J.M. said he’d been encouraged to see residents of a protest encampment of people that sprang up last summer on the Benjamin Franklin Parkway get housing. “Why can’t they do that for us?” he said.

As long as Somerset Station remains closed, he said, the number of people sleeping and using heroin outside Allegheny Station, a half-mile farther north, will increase.

“They won’t let it happen in Huntingdon. Not in ‘Hipsterville,’ ” he said, referring to the stop just south of Somerset station, where proposals for residential development are booming.

Neighbors said they weren’t sure why Somerset Station had been closed when they see similar issues at others.

“Why make Somerset suffer, when Allegheny is even worse?” said Khyle Williams, standing with a friend outside of a convenience store across from the Somerset stop. “Downtown is just as bad. They ain’t shutting down 30th Street, 15th Street. And every single block around Allegheny, they’re selling drugs.”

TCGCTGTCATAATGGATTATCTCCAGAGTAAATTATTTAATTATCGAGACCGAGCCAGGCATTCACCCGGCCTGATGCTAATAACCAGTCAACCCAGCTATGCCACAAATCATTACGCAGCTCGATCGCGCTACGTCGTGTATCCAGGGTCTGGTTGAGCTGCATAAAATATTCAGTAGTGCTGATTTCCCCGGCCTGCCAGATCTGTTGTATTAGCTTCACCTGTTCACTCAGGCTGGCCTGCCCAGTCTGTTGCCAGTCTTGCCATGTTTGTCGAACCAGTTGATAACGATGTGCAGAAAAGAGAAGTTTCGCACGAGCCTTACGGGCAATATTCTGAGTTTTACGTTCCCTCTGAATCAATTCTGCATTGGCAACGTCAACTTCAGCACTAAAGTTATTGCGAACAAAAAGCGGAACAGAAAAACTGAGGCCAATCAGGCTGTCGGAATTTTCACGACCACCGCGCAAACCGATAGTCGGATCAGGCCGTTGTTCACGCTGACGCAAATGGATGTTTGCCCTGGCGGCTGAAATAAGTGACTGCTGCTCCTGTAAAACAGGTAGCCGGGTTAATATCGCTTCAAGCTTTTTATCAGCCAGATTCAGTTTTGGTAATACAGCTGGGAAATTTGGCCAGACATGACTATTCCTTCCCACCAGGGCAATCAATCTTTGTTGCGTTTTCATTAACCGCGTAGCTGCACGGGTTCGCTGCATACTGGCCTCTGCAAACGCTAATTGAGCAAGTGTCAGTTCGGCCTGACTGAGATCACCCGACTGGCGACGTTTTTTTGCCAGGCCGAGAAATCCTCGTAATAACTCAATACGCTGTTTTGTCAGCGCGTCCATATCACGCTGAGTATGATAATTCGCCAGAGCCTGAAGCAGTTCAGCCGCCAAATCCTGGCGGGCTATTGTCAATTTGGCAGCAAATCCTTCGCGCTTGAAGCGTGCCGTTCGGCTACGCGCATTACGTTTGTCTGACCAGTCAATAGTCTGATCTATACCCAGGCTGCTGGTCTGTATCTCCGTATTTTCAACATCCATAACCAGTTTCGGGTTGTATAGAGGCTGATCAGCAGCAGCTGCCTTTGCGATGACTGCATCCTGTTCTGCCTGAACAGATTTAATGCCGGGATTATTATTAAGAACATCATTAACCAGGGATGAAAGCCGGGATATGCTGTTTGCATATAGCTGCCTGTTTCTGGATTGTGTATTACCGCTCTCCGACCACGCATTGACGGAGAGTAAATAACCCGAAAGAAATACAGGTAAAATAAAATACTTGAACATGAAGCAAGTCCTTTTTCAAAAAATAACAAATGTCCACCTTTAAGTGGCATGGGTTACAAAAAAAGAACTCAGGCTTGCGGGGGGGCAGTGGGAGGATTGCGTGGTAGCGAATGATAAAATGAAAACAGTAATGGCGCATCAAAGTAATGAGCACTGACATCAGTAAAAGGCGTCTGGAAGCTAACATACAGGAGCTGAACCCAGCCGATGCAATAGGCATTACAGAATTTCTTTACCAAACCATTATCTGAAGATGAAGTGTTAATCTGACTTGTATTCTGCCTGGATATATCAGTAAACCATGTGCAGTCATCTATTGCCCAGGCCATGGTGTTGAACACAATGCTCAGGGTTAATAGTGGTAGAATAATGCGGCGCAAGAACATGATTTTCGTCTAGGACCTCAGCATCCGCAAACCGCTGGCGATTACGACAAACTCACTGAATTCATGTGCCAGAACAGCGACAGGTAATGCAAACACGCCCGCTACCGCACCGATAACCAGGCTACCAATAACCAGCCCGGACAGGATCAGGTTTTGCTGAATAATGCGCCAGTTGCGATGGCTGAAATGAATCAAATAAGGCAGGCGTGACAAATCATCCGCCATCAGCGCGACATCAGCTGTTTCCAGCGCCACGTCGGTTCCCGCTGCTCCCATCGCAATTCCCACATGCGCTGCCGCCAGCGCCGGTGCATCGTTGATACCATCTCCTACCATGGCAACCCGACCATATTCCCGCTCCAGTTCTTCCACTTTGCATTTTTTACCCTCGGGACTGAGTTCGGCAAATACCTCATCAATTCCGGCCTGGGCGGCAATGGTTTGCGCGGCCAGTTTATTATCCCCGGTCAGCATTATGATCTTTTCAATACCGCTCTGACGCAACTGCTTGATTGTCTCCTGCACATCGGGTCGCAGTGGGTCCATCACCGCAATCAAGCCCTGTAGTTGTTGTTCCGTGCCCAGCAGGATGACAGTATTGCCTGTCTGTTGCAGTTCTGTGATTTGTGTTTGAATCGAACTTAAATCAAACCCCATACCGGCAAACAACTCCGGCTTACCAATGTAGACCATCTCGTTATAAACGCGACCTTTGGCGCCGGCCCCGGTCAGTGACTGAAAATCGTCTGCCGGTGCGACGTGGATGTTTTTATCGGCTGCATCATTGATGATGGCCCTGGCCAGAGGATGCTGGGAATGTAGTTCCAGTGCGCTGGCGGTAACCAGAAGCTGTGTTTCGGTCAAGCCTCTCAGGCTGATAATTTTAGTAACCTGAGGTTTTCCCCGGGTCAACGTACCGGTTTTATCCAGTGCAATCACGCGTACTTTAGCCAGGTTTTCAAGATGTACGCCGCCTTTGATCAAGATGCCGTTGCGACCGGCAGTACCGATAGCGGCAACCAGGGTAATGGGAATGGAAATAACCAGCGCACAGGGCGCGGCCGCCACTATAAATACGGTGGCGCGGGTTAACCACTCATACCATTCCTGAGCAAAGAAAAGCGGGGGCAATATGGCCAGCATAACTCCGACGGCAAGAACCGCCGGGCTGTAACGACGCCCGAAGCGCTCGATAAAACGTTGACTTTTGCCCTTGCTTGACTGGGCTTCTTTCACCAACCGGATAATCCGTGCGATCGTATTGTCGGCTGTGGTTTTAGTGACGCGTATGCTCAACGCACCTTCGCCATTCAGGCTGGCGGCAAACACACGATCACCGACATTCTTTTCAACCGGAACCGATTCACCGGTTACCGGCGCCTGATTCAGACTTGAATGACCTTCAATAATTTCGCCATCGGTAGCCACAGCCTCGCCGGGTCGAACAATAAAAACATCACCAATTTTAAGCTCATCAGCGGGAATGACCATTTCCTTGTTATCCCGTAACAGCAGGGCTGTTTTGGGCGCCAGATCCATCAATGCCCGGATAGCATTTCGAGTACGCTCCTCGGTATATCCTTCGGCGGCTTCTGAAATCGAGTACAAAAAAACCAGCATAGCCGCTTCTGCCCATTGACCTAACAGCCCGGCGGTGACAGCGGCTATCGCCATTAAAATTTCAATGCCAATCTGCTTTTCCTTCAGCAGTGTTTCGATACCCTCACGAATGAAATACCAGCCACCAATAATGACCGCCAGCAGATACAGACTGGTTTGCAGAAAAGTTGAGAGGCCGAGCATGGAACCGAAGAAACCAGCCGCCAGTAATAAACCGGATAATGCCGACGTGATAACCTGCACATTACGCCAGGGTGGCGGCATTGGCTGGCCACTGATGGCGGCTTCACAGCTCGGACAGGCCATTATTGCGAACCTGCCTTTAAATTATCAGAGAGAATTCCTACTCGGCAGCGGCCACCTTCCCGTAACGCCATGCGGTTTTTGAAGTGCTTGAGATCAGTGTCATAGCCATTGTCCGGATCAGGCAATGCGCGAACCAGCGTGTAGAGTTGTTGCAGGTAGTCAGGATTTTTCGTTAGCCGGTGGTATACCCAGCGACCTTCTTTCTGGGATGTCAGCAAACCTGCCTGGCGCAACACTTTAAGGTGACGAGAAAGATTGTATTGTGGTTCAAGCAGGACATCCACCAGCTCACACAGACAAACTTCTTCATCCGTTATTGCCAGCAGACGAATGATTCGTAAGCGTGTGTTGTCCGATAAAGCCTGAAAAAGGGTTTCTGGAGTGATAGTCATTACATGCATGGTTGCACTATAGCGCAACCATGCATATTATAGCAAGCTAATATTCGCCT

Carlos Miti, who has lived near Somerset Street and Frankford Avenue for more than 20 years, said the elevators at Somerset have rarely worked. For more than a decade, Miti has driven his husband, who uses a wheelchair, to the working elevators at the Berks station, several stops south.

Charrice Morris, a resident at Orinoka Civic House, an affordable-housing apartment building steps from the Somerset stop, said she has been taking Uber to work since the stop closed — which can run up to $50 a ride.

“I can walk to Huntingdon, but walking under the El is not safe,” she said. ”We have to truly, truly help the homeless, instead of just displacing them.”